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Perspective: Home is Where the Overwhelming Majority of Violence Occurs

In the wake of Newtown and Boston and ongoing NRA lies, it's useful to remember that over half of all injuries are inflicted by loved ones or acquaintances.

Photo Credit: Oleg Golovnev/


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Since the Newtown massacre, visions of unfathomable crazy mass killers and armed strangers in the night have colonized the American mind. Proposed laws have been  drawn up that would keep potential mass murderers from getting their hands on assault weapons and high-capacity clips, or that would stop hardened criminals from buying guns. But the danger out there is both more mundane and more terrible: you're more likely to be hurt or killed by someone you know or love. And you'll probably be at home when it happens.

Between 2005 and 2010,  60% of all violent injuries in this country were inflicted by loved ones or acquaintances. And  60% of the time those victimizations happened in the home. In 2011,  79% of murders reported to the FBI (in which the victim-offender relationship was known) were committed by friends, loved ones, or acquaintances. Of the 3.5 million assaults and murders against family members between 1998 and 2002 (the last time such a study was done),  almost half were crimes against spouses.  Eleven percent were against children. But the majority of violent deaths are self-imposed. Suicide is the  leading cause of violent death in the U.S., and  most of those self-killings happen at home.

Violence Against Women

Vanette has plastic, rose-tinted glasses on and cowrie shells weaved into her braids. Her nails are long and thick and painted purple-brown. She has ample gaps in her teeth, and she's sitting at the communal dining table at a “transitional home” in Washington, D.C., telling me about the time her boyfriend broke her knee.

Vanette doesn't really think of that as domestic violence, though. "When I think of physical violence, I think of punchin' and smackin'," she says. The fat silver chain bracelets on her wrists jangle against the table as she talks. Besides, she says, she was the one who started the fight. Her boyfriend had polyps in his lungs and was supposed to carry around an oxygen tank, flush his lungs twice a week with a machine, and not smoke. One night in 2010, when Vanette got home, there he was, smoking weed in the living room with friends. "I was like, yeah, well, whatever, you're gonna kill yourself anyway." And then he shoved her over the back of the couch.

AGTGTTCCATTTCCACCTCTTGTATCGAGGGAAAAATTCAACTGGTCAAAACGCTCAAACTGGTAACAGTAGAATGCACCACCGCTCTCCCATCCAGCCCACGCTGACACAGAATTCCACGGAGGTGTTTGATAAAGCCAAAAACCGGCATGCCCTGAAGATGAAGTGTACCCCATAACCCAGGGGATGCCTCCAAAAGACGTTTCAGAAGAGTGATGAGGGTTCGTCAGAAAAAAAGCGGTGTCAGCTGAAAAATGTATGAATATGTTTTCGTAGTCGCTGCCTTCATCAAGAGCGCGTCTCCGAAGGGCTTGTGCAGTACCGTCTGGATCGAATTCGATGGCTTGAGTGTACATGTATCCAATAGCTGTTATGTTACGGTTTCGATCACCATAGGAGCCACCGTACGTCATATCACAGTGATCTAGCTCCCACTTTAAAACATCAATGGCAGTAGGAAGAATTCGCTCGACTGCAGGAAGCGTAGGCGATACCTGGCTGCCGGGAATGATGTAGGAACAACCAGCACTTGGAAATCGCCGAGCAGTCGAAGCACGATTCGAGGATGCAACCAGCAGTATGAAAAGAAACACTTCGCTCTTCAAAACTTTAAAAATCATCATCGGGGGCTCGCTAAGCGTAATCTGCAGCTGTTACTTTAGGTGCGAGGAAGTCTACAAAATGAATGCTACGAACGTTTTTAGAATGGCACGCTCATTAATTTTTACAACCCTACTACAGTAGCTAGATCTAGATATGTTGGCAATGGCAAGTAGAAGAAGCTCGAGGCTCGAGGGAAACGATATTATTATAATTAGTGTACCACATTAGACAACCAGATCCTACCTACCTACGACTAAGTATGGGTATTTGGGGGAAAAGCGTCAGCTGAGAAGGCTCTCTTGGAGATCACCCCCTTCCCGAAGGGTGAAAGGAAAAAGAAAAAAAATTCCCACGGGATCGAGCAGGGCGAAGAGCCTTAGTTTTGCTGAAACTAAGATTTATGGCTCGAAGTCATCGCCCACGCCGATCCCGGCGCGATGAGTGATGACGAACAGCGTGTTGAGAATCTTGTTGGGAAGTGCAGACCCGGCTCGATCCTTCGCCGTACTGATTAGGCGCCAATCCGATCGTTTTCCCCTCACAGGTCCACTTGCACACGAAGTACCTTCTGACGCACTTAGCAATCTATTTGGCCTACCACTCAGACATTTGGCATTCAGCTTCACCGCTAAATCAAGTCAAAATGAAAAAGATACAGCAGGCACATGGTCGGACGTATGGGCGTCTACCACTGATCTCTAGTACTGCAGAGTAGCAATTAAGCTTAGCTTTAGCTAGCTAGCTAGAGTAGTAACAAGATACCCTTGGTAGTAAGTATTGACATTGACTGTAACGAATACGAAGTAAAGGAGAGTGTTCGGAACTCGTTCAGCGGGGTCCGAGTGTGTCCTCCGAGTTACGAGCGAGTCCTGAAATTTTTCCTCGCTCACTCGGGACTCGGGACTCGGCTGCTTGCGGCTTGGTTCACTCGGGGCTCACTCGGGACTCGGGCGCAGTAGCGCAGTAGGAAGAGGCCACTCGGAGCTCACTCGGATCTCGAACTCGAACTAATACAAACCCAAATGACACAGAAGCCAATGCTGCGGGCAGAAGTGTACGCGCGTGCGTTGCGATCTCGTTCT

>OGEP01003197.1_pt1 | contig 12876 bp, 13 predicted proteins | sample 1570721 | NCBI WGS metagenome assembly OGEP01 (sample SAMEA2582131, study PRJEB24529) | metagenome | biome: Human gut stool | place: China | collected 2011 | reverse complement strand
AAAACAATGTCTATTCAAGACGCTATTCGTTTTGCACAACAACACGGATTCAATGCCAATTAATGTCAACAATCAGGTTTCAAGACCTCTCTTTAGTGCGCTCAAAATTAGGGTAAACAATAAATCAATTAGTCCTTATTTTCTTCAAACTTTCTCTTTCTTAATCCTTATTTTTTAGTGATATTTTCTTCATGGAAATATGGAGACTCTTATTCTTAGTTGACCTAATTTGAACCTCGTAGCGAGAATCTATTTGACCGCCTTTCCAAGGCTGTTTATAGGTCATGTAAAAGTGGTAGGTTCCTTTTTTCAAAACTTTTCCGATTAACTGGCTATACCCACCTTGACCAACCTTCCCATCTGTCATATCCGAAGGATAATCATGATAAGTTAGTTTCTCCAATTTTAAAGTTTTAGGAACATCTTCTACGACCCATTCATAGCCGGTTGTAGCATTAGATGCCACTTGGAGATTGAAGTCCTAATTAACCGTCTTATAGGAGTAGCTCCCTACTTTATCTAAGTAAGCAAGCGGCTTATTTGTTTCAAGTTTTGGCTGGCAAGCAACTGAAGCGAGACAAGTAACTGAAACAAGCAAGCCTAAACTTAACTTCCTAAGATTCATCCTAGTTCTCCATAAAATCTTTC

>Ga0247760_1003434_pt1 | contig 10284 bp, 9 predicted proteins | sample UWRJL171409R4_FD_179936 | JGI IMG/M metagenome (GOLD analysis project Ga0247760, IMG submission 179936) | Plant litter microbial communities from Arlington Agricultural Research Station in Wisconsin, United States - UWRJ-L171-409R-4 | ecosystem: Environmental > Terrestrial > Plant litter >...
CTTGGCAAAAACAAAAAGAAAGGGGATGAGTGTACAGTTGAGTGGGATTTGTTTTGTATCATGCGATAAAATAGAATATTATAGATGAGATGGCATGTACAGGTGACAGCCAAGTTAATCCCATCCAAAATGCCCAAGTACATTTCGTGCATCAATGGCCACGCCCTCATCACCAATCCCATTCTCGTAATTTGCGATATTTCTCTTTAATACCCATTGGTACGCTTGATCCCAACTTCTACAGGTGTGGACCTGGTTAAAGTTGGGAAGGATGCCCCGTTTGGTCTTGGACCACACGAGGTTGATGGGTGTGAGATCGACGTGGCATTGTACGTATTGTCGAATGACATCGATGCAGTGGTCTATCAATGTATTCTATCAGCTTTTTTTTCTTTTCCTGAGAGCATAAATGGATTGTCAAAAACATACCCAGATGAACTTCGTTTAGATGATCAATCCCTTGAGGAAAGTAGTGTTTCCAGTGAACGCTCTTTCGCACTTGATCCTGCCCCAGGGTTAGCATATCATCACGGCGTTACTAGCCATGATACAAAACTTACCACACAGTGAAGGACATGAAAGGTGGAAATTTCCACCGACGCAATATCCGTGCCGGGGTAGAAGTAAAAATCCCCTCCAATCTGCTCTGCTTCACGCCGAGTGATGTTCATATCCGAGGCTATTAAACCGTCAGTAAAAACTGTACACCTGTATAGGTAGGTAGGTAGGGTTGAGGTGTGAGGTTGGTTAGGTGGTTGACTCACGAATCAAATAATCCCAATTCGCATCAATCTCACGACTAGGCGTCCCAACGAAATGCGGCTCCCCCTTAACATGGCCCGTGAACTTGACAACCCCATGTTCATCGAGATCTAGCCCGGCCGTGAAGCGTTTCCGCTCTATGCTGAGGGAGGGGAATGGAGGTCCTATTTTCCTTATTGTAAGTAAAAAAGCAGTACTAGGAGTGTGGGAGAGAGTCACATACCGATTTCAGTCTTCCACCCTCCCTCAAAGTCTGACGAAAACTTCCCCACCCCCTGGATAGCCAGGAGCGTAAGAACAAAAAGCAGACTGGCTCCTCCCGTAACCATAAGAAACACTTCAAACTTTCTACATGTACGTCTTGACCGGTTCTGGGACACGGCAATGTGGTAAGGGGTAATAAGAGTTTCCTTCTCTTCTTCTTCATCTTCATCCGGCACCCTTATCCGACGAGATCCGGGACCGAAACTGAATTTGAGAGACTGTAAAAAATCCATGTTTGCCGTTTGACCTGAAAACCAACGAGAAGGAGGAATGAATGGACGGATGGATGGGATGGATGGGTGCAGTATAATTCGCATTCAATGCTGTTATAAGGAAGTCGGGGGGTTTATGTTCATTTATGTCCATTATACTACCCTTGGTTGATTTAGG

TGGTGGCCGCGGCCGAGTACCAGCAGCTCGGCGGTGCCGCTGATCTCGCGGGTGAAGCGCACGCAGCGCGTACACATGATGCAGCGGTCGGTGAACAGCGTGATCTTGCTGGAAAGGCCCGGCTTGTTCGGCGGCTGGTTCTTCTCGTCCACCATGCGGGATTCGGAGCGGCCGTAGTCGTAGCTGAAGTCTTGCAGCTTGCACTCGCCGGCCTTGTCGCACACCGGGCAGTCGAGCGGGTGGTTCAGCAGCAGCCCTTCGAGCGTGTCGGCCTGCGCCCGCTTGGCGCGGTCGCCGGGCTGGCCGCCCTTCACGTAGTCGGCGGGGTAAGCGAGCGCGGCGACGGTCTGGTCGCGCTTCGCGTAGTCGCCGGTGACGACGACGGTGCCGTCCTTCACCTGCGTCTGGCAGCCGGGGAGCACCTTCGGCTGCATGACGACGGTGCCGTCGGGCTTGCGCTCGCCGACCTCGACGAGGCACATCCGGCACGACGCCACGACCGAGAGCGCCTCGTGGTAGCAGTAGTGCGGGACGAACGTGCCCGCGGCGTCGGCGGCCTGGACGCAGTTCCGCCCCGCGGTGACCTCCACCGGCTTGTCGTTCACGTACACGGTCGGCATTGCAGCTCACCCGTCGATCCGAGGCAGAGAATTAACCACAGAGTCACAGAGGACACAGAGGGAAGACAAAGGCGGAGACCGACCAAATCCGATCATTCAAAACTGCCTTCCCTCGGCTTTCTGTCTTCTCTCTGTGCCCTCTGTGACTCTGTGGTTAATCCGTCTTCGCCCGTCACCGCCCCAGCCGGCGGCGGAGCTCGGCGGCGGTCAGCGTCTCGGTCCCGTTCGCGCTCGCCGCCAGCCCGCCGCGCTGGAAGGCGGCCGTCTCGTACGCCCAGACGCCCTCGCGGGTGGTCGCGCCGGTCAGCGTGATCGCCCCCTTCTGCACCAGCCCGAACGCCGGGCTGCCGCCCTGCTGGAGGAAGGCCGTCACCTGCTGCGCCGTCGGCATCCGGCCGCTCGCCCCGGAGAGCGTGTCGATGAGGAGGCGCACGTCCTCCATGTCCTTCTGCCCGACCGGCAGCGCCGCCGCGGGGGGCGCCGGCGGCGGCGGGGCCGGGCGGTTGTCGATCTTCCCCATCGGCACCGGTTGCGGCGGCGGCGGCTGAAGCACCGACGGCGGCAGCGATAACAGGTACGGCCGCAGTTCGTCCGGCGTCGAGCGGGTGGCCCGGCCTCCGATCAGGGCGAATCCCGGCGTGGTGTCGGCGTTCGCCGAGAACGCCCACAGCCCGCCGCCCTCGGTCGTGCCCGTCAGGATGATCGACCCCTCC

Domestic violence is the  number one cause of injury to women. The incidents add up to more than all the rapes, muggings, and car accidents women experience each year.  One out of every four women in the U.S. will be physically injured by a lover in her lifetime. That translates into a woman being assaulted  every nine seconds in America. Immigrant women are beaten  at higher rates than U.S. citizens, and African-American women are subjected to the most severe forms of violence. Not surprisingly, a  shaky economy just makes these numbers worse.

And then there are the rapes. Over a lifetime,  one out of every six American women is raped. For Native Americans, that number is  one in three. For Native Alaskans, it can be up to  12 times the national rate.

And don’t forget the killings.  Sixty-four percent of the women killed every year are murdered by family members or lovers. There are more than  1,000 homicides of that kind annually, or approximately  three a day. If there’s a gun in a home where domestic abuse is a common thing, a woman is  eight timesmore likely to be killed.

Faced with this grim pile of data, the American home begins to look less like a “castle” and more like a slaughterhouse.

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